According to Kan Muftic, an artist at Rocksteady, Robin’s look in the game is meant to reflect an introverted, troubled young person who spends his off-time training as a cage fighter to stay on his toes. While I suppose I could see where someone might interpret Tim Drake as being the more introverted Robin out of the original three, the details of him as a troubled MMA brawler are quite a departure. I’ve seen where a lot of fans think that this concept doesn’t really suit the character, and that they’ve made him too much of an anti-hero, which perhaps might have worked better with the second Robin, Jason Todd.
Additionally, concept art for the game’s version of Dick Grayson/Nightwing has also been released, revealing a much more straight-up adaptation of the traditional Nightwing black and blue outfit, only with more padding and armor. In fact, complete with his long, wispy hair, Dick very much resembles the character of Raiden from the game Metal Gear Solid: Sons of Liberty. Perhaps just as Rocksteady is looking for other games to borrow silent assassin iconography for their Robin design, they’ve also co-opted the neo-ninja design from MGS to better translate Nightwing into the gaming world.
The conclusion that I’ve come to is that while it’s easy to accept that a man could dress up as a Bat-Man to venture into the underworld and fight the battles that the police can’t, it takes a lot more imagination and suspension of disbelief to understand why he’d bring along these other people. The best explanation that non-comic book creators seem to be able to offer is that Nightwing is a ninja and Robin is a cage fighter. They’re just extra muscle that tag along while Batman puts in the actual detective work. While this explanation might be perfectly sufficient for a street-brawling video game, I’m not sure it adequately conveys the character behind the mask.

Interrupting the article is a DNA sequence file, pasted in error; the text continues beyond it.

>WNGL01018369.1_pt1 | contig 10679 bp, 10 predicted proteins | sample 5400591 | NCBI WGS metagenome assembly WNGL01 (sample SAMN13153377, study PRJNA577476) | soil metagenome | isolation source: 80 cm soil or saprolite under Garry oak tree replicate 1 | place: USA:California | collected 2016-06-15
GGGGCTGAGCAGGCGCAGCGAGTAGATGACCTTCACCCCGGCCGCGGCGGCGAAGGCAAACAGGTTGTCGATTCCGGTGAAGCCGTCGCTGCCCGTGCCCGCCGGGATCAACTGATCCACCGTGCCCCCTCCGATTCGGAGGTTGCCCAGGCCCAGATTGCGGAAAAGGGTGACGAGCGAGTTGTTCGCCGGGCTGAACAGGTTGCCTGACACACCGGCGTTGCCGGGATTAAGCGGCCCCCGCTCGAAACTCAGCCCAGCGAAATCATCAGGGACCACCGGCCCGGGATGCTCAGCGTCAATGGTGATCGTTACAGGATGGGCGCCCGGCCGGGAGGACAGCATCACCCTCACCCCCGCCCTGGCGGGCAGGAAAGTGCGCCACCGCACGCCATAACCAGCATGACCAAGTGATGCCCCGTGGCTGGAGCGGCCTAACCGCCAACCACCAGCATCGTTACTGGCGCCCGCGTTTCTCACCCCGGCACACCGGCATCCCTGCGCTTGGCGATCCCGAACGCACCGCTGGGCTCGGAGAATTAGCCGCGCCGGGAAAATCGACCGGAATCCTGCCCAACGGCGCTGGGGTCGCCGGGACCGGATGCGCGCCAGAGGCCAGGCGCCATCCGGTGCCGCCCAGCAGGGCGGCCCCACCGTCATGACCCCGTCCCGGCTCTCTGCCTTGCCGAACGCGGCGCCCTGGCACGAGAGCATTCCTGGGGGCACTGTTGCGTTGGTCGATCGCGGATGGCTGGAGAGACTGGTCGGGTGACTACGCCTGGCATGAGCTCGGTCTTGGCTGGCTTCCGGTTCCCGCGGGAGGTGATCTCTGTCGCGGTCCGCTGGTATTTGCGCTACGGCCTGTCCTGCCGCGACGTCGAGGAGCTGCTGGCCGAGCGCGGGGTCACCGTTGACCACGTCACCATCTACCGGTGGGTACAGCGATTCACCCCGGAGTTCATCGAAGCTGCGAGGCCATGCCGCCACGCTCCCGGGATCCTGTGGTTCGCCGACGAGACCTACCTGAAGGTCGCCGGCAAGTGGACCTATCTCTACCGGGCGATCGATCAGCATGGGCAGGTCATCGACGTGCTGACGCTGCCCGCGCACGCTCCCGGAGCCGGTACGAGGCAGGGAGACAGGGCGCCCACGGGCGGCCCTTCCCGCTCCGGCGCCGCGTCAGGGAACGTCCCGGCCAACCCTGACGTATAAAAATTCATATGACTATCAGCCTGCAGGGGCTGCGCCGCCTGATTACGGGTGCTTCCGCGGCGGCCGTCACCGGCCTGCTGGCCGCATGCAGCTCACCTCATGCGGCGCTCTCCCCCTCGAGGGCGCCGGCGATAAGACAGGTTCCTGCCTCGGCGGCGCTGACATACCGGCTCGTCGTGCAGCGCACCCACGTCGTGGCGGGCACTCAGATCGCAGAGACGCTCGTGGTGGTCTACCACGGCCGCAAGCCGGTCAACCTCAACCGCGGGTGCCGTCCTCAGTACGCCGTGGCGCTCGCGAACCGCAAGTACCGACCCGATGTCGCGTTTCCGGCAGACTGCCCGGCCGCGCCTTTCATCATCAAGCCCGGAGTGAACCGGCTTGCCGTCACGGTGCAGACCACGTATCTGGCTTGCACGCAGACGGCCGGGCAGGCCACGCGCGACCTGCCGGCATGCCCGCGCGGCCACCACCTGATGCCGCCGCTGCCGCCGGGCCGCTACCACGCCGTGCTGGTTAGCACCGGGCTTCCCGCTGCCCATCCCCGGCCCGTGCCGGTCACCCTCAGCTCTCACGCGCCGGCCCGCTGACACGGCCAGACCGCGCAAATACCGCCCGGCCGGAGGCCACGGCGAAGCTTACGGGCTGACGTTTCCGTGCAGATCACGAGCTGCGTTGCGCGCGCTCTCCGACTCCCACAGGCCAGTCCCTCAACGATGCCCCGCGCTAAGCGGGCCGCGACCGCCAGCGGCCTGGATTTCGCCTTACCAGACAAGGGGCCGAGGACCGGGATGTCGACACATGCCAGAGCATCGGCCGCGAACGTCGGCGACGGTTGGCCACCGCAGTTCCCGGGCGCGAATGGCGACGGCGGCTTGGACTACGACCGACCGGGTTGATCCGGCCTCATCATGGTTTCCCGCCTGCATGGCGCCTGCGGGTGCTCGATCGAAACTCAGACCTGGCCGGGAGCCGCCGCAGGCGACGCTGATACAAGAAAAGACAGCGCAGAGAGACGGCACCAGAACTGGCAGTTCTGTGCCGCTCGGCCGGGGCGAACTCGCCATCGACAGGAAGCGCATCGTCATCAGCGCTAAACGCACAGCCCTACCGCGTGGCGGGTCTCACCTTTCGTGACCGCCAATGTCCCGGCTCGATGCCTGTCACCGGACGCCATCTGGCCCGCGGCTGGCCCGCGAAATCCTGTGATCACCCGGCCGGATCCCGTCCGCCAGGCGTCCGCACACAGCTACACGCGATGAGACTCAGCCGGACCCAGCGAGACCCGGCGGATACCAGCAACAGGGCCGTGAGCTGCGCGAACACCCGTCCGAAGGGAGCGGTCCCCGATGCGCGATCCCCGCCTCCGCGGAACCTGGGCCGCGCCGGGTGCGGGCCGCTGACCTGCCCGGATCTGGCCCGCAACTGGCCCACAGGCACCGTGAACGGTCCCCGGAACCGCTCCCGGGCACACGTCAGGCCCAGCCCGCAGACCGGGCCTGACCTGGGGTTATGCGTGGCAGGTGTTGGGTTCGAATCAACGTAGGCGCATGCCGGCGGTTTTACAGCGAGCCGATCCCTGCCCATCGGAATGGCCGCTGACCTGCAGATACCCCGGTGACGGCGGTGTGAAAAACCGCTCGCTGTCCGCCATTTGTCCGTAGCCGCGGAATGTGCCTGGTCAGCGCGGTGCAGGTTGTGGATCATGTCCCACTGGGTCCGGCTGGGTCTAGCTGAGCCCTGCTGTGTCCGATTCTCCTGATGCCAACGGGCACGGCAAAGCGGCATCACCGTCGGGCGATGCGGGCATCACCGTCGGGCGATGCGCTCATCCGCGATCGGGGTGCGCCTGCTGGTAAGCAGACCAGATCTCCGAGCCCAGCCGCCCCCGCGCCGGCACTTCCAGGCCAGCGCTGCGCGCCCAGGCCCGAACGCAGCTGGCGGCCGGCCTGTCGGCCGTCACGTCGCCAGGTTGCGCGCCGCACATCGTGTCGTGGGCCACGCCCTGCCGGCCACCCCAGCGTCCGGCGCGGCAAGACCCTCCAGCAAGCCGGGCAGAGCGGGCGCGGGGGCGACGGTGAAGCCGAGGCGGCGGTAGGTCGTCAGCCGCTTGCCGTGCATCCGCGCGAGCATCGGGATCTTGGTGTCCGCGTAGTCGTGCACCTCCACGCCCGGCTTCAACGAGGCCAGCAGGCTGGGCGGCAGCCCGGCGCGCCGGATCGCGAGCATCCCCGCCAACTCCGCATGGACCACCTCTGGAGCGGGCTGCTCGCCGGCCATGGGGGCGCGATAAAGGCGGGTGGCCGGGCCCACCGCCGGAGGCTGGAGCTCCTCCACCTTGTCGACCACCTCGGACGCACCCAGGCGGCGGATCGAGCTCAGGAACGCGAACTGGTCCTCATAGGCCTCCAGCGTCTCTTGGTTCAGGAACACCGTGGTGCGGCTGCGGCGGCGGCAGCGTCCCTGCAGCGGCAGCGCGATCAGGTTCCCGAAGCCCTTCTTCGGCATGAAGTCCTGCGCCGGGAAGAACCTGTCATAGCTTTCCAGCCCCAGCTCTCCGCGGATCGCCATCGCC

Perhaps that answer is found somewhere in the middle. With the cage fighting assassin monk angle, Rocksteady has justified why Batman keeps this kid around. But we still need to understand why a grown man would go into battle alongside a darkly-clad Bat-like figure dressed in bright colors and naming himself after a little bird. The question of why he’s a superhero, and why he (and Dick Grayson before him) is this particular superhero, hasn’t been answered.
It could be a pre-occupation with Robin Hood that they could be lending to Batman’s fascination with the character of Zorro as though together they are breathing new life into old symbols. Maybe Batman offers the Robin position, as DC editors have recently posited, as a sort of internship program for young, talented, non-powered individuals who are looking to get into the superhero game. Or, as many fans have speculated in response to rumors that Robin could appear in the next Bat-film, it could be that Robin originally appeared as his own superhero and that Batman sort of acquired him like a big corporation acquiring a small business. Either way, these questions have to be answered if Robin is to be reborn into the same grim and gritty pseudo-reality that Batman now exists in outside of comics.
A lot of people, including The Dark Knight director Christopher Nolan and current Batman actor Christian Bale, have asserted that Robin doesn’t work in the realistic, gritty setting of the modern interpretation of Gotham City. As Robin is one of my all-time favorite characters and was instrumental in bringing me into the world of the superhero, I’d like to disagree. Whether or not this new video game re-imagining of the character can prove those claims wrong, we’ll just have to wait and see.